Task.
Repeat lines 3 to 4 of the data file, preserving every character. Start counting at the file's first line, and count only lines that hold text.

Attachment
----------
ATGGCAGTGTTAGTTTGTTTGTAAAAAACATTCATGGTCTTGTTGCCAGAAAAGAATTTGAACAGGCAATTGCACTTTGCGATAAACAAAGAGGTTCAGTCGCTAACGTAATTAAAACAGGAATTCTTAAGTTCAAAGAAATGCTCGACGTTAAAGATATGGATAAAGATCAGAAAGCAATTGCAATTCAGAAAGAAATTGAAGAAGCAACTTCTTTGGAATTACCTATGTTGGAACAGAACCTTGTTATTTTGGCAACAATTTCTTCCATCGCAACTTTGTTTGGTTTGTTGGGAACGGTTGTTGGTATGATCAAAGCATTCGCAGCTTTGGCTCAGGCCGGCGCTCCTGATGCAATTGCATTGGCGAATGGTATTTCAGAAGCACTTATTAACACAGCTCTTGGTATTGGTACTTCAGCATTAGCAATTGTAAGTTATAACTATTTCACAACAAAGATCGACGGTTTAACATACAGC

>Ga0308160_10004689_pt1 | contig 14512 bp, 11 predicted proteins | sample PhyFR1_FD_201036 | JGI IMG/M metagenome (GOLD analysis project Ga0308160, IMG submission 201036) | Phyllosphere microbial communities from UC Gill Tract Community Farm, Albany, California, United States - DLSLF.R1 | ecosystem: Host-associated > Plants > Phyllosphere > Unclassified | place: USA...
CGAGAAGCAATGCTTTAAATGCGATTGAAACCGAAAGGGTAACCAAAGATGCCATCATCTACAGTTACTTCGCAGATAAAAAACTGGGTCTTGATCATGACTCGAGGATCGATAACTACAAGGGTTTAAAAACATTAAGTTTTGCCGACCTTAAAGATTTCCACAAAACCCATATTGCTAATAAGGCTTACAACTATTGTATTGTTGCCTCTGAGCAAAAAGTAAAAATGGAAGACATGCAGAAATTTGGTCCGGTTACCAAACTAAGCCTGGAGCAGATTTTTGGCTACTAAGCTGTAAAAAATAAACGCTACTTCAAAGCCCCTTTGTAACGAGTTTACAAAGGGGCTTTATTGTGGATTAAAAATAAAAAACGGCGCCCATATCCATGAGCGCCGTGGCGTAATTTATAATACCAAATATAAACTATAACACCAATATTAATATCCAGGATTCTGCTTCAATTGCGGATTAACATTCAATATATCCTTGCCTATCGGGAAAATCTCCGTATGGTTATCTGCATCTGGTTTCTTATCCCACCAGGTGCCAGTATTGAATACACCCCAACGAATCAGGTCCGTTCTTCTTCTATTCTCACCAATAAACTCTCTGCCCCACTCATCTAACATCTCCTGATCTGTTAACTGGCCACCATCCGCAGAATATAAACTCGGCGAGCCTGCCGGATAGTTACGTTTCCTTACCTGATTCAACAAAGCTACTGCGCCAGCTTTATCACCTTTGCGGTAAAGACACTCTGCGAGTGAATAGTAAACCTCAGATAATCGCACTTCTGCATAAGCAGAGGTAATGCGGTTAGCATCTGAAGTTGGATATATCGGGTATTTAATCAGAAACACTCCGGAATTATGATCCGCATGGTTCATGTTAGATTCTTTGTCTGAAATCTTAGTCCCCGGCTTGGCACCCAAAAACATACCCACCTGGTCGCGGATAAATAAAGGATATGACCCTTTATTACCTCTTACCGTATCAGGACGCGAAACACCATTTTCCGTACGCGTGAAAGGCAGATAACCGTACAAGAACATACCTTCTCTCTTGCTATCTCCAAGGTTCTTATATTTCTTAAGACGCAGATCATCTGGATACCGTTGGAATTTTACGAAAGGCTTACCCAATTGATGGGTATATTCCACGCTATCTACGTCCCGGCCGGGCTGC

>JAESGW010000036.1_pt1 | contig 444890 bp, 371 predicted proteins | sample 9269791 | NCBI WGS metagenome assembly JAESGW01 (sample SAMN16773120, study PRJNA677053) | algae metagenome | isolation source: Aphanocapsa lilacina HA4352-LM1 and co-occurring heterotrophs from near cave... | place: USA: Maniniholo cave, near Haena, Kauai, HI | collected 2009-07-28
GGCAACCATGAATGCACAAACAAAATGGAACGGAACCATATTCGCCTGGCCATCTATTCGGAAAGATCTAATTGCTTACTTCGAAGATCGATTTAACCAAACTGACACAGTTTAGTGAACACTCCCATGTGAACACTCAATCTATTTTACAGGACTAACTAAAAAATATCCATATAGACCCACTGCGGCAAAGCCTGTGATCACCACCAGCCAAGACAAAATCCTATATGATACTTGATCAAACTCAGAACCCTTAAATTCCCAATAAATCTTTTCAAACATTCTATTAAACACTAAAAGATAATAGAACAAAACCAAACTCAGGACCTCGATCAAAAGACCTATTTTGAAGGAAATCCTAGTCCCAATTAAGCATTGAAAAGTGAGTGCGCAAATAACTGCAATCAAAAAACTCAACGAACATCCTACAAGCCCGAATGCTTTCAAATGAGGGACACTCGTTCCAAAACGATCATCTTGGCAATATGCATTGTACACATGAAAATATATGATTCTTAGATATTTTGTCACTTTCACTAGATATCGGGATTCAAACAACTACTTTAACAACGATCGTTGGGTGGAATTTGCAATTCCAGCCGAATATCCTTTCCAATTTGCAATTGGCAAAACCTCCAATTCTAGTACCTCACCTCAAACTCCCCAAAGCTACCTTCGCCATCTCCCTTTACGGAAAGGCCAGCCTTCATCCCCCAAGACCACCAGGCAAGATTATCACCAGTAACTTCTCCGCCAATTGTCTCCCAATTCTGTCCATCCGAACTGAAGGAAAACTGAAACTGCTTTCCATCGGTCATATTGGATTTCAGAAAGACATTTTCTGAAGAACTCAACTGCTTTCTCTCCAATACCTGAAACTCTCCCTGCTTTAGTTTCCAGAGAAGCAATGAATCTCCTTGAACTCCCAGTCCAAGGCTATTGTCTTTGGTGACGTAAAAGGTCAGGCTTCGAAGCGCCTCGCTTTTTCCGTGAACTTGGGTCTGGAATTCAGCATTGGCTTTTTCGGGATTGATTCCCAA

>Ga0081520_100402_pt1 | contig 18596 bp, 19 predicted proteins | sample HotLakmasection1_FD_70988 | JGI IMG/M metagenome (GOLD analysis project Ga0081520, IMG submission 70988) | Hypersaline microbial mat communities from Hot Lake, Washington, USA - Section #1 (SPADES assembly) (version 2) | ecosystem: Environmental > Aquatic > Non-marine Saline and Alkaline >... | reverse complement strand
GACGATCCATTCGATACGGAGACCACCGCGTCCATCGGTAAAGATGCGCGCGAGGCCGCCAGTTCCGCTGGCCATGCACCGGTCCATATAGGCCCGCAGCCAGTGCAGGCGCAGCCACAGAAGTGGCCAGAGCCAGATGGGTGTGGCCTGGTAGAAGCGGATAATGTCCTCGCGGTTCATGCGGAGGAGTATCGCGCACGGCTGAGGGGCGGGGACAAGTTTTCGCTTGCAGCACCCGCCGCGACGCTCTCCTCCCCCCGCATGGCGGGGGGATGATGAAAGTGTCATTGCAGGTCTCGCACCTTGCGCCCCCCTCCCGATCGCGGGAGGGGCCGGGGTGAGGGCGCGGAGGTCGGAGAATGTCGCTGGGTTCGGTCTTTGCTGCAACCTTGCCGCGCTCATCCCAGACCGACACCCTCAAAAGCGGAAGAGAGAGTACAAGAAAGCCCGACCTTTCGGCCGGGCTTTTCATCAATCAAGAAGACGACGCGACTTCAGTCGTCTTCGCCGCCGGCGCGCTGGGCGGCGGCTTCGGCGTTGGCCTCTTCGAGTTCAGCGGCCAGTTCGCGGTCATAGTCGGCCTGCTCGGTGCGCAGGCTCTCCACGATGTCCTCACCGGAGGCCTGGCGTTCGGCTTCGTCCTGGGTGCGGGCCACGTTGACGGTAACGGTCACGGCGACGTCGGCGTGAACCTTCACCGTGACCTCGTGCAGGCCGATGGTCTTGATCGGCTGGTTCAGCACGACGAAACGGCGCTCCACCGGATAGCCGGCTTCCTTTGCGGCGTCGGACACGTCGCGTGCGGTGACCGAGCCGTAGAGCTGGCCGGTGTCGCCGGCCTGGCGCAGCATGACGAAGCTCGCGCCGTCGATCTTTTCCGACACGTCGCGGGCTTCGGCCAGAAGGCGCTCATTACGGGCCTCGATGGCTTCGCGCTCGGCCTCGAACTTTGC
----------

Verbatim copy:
CGAGAAGCAATGCTTTAAATGCGATTGAAACCGAAAGGGTAACCAAAGATGCCATCATCTACAGTTACTTCGCAGATAAAAAACTGGGTCTTGATCATGACTCGAGGATCGATAACTACAAGGGTTTAAAAACATTAAGTTTTGCCGACCTTAAAGATTTCCACAAAACCCATATTGCTAATAAGGCTTACAACTATTGTATTGTTGCCTCTGAGCAAAAAGTAAAAATGGAAGACATGCAGAAATTTGGTCCGGTTACCAAACTAAGCCTGGAGCAGATTTTTGGCTACTAAGCTGTAAAAAATAAACGCTACTTCAAAGCCCCTTTGTAACGAGTTTACAAAGGGGCTTTATTGTGGATTAAAAATAAAAAACGGCGCCCATATCCATGAGCGCCGTGGCGTAATTTATAATACCAAATATAAACTATAACACCAATATTAATATCCAGGATTCTGCTTCAATTGCGGATTAACATTCAATATATCCTTGCCTATCGGGAAAATCTCCGTATGGTTATCTGCATCTGGTTTCTTATCCCACCAGGTGCCAGTATTGAATACACCCCAACGAATCAGGTCCGTTCTTCTTCTATTCTCACCAATAAACTCTCTGCCCCACTCATCTAACATCTCCTGATCTGTTAACTGGCCACCATCCGCAGAATATAAACTCGGCGAGCCTGCCGGATAGTTACGTTTCCTTACCTGATTCAACAAAGCTACTGCGCCAGCTTTATCACCTTTGCGGTAAAGACACTCTGCGAGTGAATAGTAAACCTCAGATAATCGCACTTCTGCATAAGCAGAGGTAATGCGGTTAGCATCTGAAGTTGGATATATCGGGTATTTAATCAGAAACACTCCGGAATTATGATCCGCATGGTTCATGTTAGATTCTTTGTCTGAAATCTTAGTCCCCGGCTTGGCACCCAAAAACATACCCACCTGGTCGCGGATAAATAAAGGATATGACCCTTTATTACCTCTTACCGTATCAGGACGCGAAACACCATTTTCCGTACGCGTGAAAGGCAGATAACCGTACAAGAACATACCTTCTCTCTTGCTATCTCCAAGGTTCTTATATTTCTTAAGACGCAGATCATCTGGATACCGTTGGAATTTTACGAAAGGCTTACCCAATTGATGGGTATATTCCACGCTATCTACGTCCCGGCCGGGCTGC

>JAESGW010000036.1_pt1 | contig 444890 bp, 371 predicted proteins | sample 9269791 | NCBI WGS metagenome assembly JAESGW01 (sample SAMN16773120, study PRJNA677053) | algae metagenome | isolation source: Aphanocapsa lilacina HA4352-LM1 and co-occurring heterotrophs from near cave... | place: USA: Maniniholo cave, near Haena, Kauai, HI | collected 2009-07-28